Olympic organizer Phil Wolff dies at 95

Olympic organizer Phil Wolff dies at 95

Published Feb. 4, 2011 11:34 a.m. ET

Phil Wolff, chief of staff of the 1980 Lake Placid Olympic Organizing Committee, has died. He was 95.

Stephen Wolff said his grandfather collapsed and died Thursday at his second home in San Diego, though he did not specify the cause of the death. Philip Wolff also had a home in Saranac Lake.

Wolff was the oldest living licensed bobsled driver and founder of the Lake Placid Winter Olympic Museum. He was a member of the 1976 and 1980 Winter Olympic bid committees.

In 1978, he was appointed chief of staff of the Lake Placid Winter Olympic Organizing Committee, a position he held until its closure in 1987, volunteering his time during the last three years of that assignment. He also served as chief of the security committee for the 1980 Winter Games.


''Phil made a lasting impact by preserving the Olympic history of two Olympic Winter Games in Lake Placid,'' said Scott Blackmun, Chief Executive Officer of the USOC. ''He built relationships acting as a conduit between the local community and the Olympic Family.''

Born in Buffalo, N.Y., on Oct. 19, 1915, Wolff made his first visit to Saranac Lake in 1928 and fell in love with the Adirondack Mountains. He attended Cornell University, took a year off from college to design and construct Saranac Lake's Riverside Park in 1937, and graduated the next year with a degree in landscape architecture.

''The Olympic Movement is sad to hear about the death of Phil Wolff. Phil was instrumental to two successful Olympic Winter Games in Lake Placid and a fervent supporter of the Olympic Games and their values throughout his life. We convey our sympathy to his family,'' the IOC said in a statement.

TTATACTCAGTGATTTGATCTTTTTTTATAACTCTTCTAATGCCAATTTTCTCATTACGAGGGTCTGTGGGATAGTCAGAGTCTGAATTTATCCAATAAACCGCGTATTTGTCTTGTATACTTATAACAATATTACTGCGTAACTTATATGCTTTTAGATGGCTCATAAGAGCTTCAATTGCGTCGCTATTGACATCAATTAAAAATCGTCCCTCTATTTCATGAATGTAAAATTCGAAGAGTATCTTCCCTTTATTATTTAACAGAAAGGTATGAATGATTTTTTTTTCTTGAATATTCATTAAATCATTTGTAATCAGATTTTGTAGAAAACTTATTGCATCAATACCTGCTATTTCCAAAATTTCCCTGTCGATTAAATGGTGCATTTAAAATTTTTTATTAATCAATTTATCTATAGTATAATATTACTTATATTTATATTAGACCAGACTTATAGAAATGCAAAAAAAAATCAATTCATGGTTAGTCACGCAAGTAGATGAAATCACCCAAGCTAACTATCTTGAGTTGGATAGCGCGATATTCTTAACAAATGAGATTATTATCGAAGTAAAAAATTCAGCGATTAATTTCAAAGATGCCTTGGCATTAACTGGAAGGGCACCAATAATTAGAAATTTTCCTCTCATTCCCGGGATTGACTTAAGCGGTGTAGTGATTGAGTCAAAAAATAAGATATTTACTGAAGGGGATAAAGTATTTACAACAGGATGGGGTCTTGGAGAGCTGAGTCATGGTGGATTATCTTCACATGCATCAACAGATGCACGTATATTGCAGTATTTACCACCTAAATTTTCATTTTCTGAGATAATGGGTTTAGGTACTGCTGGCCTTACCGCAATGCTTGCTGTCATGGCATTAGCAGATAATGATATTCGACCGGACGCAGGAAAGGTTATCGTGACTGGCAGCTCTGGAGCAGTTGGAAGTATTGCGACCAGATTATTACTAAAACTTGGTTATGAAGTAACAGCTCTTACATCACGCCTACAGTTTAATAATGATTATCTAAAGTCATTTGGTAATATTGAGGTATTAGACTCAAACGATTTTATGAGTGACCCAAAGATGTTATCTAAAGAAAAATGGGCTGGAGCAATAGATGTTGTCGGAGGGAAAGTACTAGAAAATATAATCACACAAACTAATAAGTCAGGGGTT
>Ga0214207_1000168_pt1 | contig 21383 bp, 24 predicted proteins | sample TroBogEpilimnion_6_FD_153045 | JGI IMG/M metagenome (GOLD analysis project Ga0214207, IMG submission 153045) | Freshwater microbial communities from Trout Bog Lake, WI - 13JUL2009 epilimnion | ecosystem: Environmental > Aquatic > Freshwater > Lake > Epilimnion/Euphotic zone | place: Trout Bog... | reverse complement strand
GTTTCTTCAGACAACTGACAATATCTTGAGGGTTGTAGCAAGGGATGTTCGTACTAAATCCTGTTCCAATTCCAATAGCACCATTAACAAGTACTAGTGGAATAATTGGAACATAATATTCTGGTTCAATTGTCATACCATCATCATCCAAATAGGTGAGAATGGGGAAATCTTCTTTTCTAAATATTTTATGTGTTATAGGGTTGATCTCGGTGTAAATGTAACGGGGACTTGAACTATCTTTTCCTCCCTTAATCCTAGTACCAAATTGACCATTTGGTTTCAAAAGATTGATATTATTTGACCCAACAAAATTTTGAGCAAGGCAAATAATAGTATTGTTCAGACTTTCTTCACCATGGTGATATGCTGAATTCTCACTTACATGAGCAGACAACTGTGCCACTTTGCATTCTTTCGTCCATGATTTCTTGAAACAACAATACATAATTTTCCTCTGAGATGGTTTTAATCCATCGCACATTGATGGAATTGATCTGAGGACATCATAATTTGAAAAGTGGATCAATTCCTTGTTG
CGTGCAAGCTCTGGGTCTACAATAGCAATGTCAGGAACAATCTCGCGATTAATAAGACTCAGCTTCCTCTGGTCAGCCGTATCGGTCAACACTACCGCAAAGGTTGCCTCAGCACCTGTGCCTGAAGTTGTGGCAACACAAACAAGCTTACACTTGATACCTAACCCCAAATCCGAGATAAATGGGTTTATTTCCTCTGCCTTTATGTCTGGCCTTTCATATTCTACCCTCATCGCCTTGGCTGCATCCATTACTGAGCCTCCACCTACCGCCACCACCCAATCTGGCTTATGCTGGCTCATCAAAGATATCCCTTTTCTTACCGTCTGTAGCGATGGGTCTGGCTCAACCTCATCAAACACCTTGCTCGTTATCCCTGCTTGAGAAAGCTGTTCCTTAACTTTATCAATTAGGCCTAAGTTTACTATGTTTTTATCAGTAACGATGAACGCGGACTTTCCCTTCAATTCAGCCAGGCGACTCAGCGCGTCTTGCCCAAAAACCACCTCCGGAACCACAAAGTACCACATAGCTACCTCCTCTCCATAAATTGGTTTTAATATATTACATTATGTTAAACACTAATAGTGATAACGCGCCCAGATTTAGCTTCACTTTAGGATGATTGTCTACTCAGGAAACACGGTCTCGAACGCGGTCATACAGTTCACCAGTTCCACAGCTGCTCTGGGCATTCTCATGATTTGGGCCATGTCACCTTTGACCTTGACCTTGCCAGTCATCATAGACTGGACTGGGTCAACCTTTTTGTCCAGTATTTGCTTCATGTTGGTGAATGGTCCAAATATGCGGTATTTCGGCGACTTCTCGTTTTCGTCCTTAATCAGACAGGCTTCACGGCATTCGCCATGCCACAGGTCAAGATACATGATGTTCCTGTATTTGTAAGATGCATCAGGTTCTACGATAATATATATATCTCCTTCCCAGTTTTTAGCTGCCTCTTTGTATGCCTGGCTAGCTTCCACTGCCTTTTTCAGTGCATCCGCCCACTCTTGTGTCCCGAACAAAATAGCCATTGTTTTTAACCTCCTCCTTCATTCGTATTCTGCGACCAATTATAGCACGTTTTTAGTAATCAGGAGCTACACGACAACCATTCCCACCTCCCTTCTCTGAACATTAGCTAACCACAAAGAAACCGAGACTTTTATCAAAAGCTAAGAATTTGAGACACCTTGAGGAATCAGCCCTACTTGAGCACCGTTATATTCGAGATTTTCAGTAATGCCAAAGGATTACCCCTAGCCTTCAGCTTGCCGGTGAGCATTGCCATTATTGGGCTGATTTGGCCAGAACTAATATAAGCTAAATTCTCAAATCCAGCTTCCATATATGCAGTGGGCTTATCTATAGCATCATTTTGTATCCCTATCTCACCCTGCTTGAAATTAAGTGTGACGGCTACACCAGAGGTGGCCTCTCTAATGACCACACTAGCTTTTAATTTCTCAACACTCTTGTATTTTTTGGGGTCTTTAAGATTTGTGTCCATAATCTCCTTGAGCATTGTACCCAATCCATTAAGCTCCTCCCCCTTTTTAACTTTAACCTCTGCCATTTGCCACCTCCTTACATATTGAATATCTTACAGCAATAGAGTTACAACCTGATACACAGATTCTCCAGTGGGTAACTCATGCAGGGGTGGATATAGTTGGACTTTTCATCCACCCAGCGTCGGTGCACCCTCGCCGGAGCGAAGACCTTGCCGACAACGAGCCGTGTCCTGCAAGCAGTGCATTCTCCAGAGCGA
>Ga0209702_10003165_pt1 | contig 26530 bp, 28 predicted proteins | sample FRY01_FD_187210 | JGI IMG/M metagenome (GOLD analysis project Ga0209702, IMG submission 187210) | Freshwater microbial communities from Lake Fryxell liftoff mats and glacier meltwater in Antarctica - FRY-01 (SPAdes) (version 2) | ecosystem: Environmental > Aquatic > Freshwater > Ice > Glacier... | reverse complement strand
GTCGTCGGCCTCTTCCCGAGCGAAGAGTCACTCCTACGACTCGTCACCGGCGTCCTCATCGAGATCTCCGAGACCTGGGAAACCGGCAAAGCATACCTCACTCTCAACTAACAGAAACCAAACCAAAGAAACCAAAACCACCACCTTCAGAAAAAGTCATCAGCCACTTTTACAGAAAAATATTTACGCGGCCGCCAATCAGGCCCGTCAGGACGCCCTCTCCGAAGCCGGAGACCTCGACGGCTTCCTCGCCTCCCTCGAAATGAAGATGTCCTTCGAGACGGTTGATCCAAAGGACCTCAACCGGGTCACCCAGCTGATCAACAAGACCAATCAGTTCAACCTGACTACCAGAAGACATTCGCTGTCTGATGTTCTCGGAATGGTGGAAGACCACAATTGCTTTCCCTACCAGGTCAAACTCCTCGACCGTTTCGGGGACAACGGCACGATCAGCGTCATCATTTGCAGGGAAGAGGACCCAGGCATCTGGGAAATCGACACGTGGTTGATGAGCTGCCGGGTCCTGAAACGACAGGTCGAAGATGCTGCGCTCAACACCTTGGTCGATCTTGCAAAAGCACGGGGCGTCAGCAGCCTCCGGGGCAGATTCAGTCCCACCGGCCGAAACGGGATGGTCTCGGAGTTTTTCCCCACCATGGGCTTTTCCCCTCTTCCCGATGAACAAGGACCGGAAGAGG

Wolff and Elsie Hughes married in 1940 and opened a greenhouse in Ray Brook and a florist shop in Saranac Lake, which operated for 40 years. He served in the Army Corps of Engineers in the South Pacific from 1943-45 and was among the troops sent to occupy Japan, visiting ground zero in Nagasaki just six weeks after it was destroyed by an atomic bomb. He received the Purple Heart, Silver Star and other citations before returning to Saranac Lake and served an additional 17 years as an Army Reserve officer, starting an Army Reserve unit at Paul Smith's College.

Wolff served as president of Saranac Lake Chamber of Commerce and Rotary Club and was a member of the Town Board of North Elba, chairman of the Saranac Lake Winter Carnival, and a member of the Northwood School board of directors.

He also was elected town justice of the Town of North Elba in 1960 and served for 18 years, performing many marriages, including those of his children.

Inducted into the Lake Placid Hall of Fame in 2002, Wolff also was a founding member and treasurer of AdkAction.org, an Adirondack advocacy group started in 2006. He is survived by his wife, three children, and four grandchildren.

A funeral was being planned in Saranac Lake during the summer, the family said.